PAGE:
Tavèrnoles baldachin (Baldaquí de Tavèrnoles)

 

Tavèrnoles baldachin (Baldaquí de Tavèrnoles)

 

Tavèrnoles baldachin (Baldaquí de Tavèrnoles)

In recent years, the end of love has been announced many times. Love, the claim goes, is foundering because of endless freedom of choice, the overabundance of options, and the compulsion for perfection. In a world of unlimited possibilities, love itself represents an impossibility. Passion, too, is said to have grown cold (…)

 

The crisis of love does not derive from too many others  so much as from the erosion of the Other. This erosion is occurring in all spheres of life; its corollary is the mounting narcissification of the Self. In fact, the vanishing of the Other  is a dramatic process—even though, fatefully enough, it largely escapes notice (…)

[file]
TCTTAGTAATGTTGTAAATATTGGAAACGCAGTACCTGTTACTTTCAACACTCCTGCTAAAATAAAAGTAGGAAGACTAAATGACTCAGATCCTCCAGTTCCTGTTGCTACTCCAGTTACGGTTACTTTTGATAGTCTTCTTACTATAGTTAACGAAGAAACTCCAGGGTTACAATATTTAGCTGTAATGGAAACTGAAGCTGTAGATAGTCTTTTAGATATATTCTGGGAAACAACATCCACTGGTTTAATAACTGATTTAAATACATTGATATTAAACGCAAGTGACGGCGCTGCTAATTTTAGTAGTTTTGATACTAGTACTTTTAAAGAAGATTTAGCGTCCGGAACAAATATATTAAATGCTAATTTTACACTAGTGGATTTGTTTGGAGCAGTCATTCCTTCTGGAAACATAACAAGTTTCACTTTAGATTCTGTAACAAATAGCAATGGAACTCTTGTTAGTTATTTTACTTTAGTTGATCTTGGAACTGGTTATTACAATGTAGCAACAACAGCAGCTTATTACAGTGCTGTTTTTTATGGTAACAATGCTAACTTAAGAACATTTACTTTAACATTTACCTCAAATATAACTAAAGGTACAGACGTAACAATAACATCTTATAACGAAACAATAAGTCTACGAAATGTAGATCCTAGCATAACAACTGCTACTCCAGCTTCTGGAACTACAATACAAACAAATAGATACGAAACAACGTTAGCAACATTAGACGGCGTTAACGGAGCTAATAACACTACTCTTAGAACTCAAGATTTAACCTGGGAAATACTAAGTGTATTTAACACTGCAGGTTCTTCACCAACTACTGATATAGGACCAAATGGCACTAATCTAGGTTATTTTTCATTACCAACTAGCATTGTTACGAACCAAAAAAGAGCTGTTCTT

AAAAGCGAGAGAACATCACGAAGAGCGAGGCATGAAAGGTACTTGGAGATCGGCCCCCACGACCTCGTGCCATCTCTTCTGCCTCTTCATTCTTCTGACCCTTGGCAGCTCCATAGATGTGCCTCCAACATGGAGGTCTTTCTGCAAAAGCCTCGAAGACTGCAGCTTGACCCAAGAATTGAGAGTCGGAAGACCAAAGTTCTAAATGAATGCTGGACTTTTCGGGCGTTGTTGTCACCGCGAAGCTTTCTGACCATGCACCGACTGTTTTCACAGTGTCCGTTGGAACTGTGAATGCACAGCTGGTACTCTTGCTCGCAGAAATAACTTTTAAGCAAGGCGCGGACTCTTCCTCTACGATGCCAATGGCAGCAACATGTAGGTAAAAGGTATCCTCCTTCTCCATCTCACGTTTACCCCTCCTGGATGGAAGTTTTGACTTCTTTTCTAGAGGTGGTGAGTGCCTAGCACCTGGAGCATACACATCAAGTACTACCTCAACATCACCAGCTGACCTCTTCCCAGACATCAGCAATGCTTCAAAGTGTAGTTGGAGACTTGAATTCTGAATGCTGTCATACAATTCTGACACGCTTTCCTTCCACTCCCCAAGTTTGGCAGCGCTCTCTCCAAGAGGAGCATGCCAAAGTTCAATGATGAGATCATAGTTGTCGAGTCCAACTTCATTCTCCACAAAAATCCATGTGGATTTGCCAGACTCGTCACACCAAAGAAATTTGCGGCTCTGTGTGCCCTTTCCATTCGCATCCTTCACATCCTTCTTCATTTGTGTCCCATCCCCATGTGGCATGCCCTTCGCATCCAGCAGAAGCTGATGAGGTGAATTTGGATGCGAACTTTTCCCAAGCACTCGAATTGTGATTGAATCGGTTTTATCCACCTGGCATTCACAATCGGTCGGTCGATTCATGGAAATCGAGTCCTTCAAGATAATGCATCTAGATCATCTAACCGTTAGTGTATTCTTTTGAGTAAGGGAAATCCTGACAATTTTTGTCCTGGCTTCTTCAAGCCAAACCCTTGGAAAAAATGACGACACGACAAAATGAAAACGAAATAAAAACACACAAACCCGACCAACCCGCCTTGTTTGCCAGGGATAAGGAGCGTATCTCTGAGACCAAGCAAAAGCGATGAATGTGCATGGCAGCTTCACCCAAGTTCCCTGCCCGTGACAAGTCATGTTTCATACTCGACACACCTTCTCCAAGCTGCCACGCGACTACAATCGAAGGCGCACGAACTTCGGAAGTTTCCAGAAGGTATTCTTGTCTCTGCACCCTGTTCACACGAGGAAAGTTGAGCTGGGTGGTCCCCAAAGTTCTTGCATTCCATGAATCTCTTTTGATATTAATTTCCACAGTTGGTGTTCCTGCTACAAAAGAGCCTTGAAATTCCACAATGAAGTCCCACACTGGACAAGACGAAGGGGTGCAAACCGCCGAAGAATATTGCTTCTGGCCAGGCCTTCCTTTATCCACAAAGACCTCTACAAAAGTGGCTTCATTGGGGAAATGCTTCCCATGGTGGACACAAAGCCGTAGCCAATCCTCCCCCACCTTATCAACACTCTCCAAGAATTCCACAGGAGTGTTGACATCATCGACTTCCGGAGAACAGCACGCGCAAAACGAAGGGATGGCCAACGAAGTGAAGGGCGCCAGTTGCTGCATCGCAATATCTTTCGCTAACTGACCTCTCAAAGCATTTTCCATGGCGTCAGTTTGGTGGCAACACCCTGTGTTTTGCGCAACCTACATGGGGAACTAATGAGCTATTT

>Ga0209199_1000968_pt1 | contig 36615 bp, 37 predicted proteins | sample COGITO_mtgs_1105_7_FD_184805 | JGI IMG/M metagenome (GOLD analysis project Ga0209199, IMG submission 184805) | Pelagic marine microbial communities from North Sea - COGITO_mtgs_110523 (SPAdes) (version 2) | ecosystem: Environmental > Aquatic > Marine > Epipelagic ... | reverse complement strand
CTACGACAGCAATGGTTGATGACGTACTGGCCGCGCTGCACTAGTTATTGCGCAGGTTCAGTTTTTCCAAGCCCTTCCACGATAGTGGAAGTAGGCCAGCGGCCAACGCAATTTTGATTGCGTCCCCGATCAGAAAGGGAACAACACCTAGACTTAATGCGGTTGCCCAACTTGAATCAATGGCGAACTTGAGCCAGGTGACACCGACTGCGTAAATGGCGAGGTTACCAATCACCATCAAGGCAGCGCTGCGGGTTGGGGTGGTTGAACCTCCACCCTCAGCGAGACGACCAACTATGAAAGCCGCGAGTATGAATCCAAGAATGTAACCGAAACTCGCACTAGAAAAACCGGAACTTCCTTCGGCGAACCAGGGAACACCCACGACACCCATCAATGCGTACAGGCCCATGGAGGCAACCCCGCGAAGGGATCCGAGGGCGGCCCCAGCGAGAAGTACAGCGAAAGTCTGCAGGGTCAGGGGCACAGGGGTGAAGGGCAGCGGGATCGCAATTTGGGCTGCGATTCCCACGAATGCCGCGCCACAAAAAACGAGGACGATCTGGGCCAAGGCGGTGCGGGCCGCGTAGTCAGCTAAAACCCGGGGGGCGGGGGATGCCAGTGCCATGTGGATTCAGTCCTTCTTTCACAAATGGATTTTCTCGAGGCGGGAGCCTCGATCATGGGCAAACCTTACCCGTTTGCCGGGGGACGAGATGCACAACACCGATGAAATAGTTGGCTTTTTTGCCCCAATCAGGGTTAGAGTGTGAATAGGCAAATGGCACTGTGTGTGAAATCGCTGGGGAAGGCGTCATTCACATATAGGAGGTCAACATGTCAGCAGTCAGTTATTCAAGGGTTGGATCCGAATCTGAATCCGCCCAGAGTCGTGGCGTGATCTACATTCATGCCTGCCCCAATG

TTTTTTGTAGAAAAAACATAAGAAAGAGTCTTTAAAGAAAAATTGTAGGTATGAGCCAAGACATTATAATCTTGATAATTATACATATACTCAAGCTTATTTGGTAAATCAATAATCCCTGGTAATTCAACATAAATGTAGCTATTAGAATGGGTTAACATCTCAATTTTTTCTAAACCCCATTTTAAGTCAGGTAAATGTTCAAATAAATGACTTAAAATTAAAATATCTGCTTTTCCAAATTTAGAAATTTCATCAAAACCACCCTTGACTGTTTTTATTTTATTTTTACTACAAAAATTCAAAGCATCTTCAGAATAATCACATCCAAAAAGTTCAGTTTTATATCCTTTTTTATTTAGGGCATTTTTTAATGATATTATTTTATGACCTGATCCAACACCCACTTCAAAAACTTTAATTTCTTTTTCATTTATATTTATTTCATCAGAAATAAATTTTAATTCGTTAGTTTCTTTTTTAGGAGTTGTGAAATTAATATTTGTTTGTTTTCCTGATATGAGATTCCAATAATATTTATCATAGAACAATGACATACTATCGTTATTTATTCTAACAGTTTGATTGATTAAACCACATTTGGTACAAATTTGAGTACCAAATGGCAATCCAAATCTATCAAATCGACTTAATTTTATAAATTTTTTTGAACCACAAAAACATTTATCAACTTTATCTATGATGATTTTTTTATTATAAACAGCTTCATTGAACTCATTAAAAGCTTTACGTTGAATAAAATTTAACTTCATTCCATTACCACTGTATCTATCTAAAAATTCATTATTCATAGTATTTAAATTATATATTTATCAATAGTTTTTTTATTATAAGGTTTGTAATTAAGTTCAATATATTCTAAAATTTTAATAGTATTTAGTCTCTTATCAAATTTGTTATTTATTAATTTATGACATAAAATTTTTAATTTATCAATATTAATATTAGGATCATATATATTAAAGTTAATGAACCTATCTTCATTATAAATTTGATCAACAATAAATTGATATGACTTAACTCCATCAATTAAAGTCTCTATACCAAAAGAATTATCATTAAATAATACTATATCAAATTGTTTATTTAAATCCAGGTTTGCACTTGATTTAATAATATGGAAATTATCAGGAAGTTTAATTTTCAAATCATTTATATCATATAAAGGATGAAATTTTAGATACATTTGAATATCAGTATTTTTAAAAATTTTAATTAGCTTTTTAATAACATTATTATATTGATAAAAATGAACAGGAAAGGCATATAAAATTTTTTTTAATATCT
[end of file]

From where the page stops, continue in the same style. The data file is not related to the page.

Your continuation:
Therefore, in the inferno of the same, which contemporary society is increasingly becoming, erotic experience does not exist. Erotic experience presumes the asymmetry and exteriority of the Other (…)

 

Today, we live in an increasingly narcissistic society. Libido is primarily invested in one’s own subjectivity. Narcissism is not the same as self-love. The subject of selflove draws a negative boundary between him or herself and the Other. The narcissistic subject, on the other hand, never manages to set any clear boundaries. In consequence, the border between the narcissist and the Other becomes blurry.

 

BYUNG-CHUL HAN, The agony of Eros

 

 

 

 

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Artwork: Tavèrnoles baldachin(Baldaquí de Tavèrnoles). Anonymous, 13th century. Tempera, stucco reliefs and remains of varnished metal plate on cloth-covered wood.